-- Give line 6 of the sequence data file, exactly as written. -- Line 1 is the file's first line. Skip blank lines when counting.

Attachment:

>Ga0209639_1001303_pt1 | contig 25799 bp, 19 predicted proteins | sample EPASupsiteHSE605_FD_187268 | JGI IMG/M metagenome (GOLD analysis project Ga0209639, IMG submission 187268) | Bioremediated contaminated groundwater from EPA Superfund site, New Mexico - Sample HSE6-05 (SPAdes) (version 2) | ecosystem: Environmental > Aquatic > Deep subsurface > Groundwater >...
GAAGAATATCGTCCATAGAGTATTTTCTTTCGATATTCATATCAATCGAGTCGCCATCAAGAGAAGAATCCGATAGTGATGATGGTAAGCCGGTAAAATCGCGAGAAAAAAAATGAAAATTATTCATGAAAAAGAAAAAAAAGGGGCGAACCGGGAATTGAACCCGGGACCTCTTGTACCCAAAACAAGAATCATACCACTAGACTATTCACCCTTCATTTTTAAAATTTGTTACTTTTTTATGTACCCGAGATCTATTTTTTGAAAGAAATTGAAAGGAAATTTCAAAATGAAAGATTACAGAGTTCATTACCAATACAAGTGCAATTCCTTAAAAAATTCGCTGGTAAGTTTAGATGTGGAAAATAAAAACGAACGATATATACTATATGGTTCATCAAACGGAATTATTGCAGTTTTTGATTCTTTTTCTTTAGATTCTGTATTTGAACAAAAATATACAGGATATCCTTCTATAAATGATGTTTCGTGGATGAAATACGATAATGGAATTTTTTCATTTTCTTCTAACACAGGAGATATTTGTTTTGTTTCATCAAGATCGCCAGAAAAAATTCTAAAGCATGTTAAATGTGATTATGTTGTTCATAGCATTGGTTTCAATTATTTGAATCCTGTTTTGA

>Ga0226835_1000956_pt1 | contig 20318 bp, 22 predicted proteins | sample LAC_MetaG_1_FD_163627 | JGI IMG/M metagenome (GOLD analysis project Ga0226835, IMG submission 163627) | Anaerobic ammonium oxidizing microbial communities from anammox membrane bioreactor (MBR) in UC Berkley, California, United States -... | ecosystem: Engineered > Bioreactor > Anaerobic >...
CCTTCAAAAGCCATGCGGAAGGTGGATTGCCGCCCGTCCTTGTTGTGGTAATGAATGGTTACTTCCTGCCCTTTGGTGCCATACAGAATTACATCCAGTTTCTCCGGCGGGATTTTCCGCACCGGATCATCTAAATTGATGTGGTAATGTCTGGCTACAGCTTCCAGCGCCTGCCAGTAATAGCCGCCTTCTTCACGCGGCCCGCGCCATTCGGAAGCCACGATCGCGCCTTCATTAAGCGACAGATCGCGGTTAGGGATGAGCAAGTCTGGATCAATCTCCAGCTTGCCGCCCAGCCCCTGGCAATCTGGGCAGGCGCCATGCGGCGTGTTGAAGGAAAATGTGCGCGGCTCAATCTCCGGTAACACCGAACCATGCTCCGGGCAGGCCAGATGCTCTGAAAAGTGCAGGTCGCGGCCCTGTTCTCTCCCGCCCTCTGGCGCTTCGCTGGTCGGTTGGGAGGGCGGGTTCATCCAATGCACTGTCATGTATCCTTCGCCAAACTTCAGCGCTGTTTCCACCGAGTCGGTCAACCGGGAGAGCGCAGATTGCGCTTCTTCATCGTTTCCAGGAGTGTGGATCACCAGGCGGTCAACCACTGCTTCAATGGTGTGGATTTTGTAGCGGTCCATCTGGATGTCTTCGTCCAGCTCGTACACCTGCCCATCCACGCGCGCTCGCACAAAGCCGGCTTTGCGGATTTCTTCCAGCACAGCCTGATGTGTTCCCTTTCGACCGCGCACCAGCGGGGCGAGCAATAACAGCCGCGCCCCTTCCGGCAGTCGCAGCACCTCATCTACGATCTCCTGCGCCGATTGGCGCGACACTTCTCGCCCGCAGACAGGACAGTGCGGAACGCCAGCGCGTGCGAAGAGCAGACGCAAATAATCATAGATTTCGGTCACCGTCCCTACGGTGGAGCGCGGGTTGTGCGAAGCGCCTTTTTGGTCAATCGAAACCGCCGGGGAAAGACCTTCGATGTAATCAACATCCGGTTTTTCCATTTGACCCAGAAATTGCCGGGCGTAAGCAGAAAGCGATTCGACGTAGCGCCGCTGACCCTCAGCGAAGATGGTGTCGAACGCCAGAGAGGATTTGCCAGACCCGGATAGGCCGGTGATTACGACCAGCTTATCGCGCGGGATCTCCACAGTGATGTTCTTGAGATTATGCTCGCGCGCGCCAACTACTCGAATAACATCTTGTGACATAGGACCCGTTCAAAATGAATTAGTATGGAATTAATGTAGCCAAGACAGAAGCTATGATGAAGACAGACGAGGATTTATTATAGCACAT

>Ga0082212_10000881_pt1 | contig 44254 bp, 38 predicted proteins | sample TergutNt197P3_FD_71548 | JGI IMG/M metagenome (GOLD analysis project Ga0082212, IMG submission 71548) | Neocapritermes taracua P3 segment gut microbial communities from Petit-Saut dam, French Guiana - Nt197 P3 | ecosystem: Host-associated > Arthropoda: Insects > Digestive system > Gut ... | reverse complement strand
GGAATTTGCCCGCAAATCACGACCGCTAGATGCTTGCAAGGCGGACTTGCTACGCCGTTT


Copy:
GGAATTTGCCCGCAAATCACGACCGCTAGATGCTTGCAAGGCGGACTTGCTACGCCGTTT